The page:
EdTalks: Rethinking School Closings

Though we had a discussion on school closings last quarter, there have been many developments in CPS since then, including a change of CEO, new list of rumored closings, and outside recommendations. Since the new list of schools slated for closings will be released on March 31st, we wanted to revisit this topic as it becomes more and more relevant.

We began with our initial reactions and general thoughts on school closings. One of the first things to come up was the impact that a closing has on its students, especially those whose lives are already filled with instability. We talked about how new schools may be farther away, which can add stress to families and possibly negatively influence the safety of students. Because schools are often centers for community integration and gathering, the closing of a school can dissolve the feeling of community and take away a stabilizing base. We also discussed how the consolidation of different districts and areas can increase violence in schools because of different gang affiliations.

We debated some of the positive opportunities that can come out of school closings. If there are schools repeatedly underperforming, underutilized and/or overcrowded, and otherwise failing its students, a school closing can consolidate resources, give students a chance to go to a better school, and even allow for rebuilding.

In theory, a school closing can be extremely beneficial to students, communities, and neighborhoods. However, we talked about the actual impacts of closings in practice, and we found that closings don’t always lead to better situations. A report released by the Consortium for Chicago School Research found that only 6% of students whose elementary schools closed between 2001-2006 ended up at top schools ( A main goal of school closings is to send students in failing schools to better ones, but often that doesn’t happen.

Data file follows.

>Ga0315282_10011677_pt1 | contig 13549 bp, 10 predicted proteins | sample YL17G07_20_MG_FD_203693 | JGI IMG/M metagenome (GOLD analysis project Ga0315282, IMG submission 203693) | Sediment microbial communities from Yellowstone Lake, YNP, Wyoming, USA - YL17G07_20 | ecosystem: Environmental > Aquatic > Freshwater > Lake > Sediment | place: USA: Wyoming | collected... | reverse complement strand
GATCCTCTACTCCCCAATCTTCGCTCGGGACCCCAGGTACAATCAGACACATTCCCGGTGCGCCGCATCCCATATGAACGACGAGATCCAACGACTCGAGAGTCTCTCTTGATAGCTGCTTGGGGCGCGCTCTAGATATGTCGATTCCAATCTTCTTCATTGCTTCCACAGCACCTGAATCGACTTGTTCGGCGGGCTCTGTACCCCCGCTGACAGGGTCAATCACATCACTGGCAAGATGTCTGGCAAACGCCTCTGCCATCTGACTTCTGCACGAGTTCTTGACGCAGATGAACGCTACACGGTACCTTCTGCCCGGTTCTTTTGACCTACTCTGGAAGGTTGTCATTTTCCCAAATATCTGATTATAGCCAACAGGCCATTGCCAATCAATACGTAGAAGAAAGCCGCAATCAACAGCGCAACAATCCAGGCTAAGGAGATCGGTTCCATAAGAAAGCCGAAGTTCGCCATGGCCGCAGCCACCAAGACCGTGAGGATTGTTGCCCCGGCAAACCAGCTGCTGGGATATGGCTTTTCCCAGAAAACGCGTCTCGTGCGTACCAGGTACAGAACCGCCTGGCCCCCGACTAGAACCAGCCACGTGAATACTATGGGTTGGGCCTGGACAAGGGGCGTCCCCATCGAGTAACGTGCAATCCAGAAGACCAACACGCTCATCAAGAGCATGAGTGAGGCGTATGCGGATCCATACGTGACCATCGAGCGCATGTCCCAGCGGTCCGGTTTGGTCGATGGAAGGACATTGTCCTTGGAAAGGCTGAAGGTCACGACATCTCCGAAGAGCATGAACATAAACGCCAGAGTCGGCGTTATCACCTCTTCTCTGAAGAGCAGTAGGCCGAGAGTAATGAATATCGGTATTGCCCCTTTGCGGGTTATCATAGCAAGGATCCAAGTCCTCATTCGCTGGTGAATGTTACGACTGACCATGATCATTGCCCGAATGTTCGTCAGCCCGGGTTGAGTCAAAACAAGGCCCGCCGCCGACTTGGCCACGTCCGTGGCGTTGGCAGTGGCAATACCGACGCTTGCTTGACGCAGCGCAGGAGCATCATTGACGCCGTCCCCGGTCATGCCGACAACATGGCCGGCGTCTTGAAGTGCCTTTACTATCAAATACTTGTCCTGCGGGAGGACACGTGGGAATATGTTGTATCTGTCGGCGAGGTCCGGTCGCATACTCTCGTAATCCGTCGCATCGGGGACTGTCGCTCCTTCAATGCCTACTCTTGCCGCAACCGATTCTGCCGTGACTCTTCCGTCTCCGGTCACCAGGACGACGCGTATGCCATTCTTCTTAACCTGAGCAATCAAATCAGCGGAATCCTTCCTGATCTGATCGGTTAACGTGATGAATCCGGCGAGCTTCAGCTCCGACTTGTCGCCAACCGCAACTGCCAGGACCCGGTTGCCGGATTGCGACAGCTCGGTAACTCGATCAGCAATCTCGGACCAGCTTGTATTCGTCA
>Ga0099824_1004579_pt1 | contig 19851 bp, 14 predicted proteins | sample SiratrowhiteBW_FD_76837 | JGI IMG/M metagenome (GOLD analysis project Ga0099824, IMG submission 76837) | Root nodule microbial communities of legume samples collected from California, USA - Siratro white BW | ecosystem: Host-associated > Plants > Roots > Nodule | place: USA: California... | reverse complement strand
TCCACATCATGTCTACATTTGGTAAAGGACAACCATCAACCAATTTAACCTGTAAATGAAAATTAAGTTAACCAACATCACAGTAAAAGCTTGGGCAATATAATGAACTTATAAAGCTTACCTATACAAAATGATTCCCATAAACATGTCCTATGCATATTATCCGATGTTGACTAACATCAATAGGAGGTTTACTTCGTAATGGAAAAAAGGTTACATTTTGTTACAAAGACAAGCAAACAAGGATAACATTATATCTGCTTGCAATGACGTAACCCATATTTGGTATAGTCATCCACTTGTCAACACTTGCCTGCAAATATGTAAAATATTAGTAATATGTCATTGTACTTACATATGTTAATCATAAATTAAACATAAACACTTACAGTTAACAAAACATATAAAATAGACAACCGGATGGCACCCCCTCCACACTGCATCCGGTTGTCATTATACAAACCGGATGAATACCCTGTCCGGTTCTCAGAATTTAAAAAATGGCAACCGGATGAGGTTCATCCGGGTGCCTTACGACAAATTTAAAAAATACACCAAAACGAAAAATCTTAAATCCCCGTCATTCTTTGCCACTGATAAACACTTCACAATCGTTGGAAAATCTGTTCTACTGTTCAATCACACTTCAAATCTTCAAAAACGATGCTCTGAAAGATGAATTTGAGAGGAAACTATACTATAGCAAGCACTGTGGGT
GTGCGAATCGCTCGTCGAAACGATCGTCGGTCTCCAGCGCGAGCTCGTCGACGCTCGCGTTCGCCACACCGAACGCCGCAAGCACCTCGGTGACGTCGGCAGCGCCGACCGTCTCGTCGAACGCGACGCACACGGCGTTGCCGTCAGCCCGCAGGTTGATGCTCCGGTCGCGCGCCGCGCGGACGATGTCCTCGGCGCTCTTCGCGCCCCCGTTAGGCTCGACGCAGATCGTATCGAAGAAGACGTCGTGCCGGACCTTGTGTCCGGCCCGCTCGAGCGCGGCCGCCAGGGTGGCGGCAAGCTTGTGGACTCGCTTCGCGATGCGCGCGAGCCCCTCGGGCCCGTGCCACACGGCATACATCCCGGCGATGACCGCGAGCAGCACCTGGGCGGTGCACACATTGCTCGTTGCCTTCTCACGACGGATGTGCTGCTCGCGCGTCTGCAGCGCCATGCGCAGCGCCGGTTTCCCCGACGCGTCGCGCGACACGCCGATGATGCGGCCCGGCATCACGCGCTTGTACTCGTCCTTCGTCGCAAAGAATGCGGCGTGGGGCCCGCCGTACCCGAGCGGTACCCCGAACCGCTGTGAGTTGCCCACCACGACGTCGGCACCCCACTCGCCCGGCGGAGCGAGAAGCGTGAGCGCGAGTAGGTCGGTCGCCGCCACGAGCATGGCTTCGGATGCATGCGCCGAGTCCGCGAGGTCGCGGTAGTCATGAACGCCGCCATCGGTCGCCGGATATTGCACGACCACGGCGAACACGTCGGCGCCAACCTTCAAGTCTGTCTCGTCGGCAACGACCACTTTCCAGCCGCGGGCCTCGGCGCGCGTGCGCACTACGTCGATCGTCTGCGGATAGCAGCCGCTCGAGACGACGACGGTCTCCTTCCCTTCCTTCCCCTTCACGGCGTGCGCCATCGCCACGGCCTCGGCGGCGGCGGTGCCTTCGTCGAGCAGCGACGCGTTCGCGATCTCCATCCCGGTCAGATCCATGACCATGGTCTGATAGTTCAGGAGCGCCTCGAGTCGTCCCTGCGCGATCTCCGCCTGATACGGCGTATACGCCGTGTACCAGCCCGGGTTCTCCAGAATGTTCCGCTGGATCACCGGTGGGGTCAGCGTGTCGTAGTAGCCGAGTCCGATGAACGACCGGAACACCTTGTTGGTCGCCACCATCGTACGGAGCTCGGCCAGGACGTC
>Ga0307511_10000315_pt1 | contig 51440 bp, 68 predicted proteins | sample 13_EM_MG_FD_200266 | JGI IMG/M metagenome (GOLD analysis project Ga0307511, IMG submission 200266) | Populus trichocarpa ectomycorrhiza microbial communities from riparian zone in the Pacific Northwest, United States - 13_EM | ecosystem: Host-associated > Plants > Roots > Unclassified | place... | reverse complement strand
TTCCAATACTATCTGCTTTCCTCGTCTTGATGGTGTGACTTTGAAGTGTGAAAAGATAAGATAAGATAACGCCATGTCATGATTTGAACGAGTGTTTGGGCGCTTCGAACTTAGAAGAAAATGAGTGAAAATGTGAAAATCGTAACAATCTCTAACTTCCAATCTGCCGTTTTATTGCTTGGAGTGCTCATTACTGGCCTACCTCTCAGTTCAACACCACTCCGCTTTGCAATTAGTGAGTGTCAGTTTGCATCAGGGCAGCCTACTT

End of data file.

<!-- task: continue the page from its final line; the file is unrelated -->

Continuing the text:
We looked at the recommendations given by the commission on school closings created by Barbara Byrd-Bennett, the current CEO of CPS. Their recommendations included:

* Leave high schools off the list

* Don’t close level 1 schools

* Don’t close schools that are close to “efficient”

* Hold charter schools to district standards

While it is uncertain which ones will ultimately be followed, Byrd-Bennett has stated that she is willing to follow all of them.

We also looked at the CPS utilization formula, which is used to calculate whether or not a school is underutilized. The formula is as follows:

Total number of homerooms x 30 students = “ideal enrollment”

Since the 30 student standard is actually the midpoint of an acceptable range of numbers, we discussed the validity/impact of the formula on schools. (See http://cpsutilization.kalov.net/alt for an interesting map of the categorization of Chicago schools)

Lastly, we talked about different steps CPS can take towards closing schools, and also potential alternatives to school closings. Ultimately, it came down to the problem that kids leaving bad schools are not going to better ones. In this case, school closings don’t seem to be providing a solution; they are treating a symptom of failing districts and schools.

There needs to be transparency between CPS and communities, and there needs to be viable alternative solutions, but in the end, the problem behind school closings is greater than underused resources or overcrowded classrooms. Until there is significant education reform, schools will keep failing faster than they can be closed and rebuilt.

Upcoming events related to school closings:

There will be community meetings through early March for neighborhoods to voice their opinions to CPS. Some upcoming ones:

Burnham Park network – February 4th, 7-9 PM at St. Anselm Church

Skyway network – February 7th, 7-9 PM at Our Lady of Peace Rectory

Englewood-Gresham – February 18th, 7-9 PM at Liberation Christian Center For a full list of meetings, please visit http://ragenglewood.org/2013/01/31/let-your-voice-be-heard-cps-public-meetings-about-school-closing-englewood-meeting-saturday-at-kkc/.


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